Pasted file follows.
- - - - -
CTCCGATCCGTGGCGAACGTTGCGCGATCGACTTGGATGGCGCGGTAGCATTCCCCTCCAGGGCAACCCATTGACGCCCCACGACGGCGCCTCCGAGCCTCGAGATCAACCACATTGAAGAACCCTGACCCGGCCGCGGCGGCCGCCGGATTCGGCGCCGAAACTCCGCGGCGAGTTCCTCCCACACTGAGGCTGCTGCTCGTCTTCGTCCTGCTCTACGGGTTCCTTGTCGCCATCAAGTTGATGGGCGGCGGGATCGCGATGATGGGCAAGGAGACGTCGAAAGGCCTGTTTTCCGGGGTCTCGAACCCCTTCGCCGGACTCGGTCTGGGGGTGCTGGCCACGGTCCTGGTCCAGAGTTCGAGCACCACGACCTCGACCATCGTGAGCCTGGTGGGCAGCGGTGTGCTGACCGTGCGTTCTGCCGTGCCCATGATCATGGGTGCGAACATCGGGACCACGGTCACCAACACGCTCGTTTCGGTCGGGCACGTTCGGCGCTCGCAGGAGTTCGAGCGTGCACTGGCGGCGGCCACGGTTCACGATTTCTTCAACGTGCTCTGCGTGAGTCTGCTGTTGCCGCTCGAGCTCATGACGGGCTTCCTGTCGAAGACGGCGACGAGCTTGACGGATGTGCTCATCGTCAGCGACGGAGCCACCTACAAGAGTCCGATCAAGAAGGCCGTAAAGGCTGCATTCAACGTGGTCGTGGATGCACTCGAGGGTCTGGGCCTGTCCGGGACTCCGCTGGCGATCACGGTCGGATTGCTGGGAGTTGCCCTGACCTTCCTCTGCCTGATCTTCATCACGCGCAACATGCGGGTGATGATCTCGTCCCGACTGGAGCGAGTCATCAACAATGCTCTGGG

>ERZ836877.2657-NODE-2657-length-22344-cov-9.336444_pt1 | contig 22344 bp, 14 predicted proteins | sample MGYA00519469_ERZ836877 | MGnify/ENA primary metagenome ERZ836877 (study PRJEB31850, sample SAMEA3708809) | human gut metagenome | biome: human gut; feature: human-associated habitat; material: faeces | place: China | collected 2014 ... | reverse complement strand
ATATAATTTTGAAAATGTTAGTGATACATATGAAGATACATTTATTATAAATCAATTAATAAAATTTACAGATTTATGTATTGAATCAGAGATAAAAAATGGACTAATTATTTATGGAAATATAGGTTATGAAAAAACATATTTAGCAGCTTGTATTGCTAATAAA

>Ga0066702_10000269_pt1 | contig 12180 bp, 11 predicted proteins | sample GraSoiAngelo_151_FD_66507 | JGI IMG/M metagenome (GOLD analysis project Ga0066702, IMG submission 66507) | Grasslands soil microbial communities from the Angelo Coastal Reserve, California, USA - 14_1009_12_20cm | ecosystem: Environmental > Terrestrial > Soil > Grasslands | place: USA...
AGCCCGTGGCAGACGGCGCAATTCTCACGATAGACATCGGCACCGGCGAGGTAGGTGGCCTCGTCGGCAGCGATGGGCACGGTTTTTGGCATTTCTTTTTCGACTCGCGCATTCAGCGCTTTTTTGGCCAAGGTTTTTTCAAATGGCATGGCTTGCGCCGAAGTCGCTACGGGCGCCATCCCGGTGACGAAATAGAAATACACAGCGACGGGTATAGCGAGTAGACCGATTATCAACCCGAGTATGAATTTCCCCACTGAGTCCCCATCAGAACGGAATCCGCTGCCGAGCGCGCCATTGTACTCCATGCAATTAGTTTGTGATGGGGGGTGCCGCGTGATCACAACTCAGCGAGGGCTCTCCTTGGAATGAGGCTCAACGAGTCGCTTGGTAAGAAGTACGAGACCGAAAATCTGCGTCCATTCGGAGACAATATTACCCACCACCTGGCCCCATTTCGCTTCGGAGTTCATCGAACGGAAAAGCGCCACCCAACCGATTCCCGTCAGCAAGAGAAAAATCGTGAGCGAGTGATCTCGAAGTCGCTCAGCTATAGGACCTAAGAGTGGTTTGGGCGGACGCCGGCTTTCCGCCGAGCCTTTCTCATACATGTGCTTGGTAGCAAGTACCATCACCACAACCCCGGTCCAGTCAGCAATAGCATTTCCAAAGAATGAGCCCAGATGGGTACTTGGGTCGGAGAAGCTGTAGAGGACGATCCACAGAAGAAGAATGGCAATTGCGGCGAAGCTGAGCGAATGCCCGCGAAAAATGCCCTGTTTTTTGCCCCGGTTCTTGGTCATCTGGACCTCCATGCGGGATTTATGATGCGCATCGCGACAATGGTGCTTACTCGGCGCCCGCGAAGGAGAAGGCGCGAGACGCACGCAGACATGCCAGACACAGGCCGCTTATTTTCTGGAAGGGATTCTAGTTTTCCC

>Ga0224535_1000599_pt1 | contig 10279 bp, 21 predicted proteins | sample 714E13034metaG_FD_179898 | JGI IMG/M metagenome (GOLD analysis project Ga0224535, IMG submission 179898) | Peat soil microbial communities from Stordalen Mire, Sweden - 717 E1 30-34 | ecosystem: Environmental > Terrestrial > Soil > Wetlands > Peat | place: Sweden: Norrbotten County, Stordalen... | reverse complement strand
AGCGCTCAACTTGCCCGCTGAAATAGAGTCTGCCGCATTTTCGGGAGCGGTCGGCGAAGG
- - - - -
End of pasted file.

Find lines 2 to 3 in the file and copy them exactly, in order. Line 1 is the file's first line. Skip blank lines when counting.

>ERZ836877.2657-NODE-2657-length-22344-cov-9.336444_pt1 | contig 22344 bp, 14 predicted proteins | sample MGYA00519469_ERZ836877 | MGnify/ENA primary metagenome ERZ836877 (study PRJEB31850, sample SAMEA3708809) | human gut metagenome | biome: human gut; feature: human-associated habitat; material: faeces | place: China | collected 2014 ... | reverse complement strand
ATATAATTTTGAAAATGTTAGTGATACATATGAAGATACATTTATTATAAATCAATTAATAAAATTTACAGATTTATGTATTGAATCAGAGATAAAAAATGGACTAATTATTTATGGAAATATAGGTTATGAAAAAACATATTTAGCAGCTTGTATTGCTAATAAA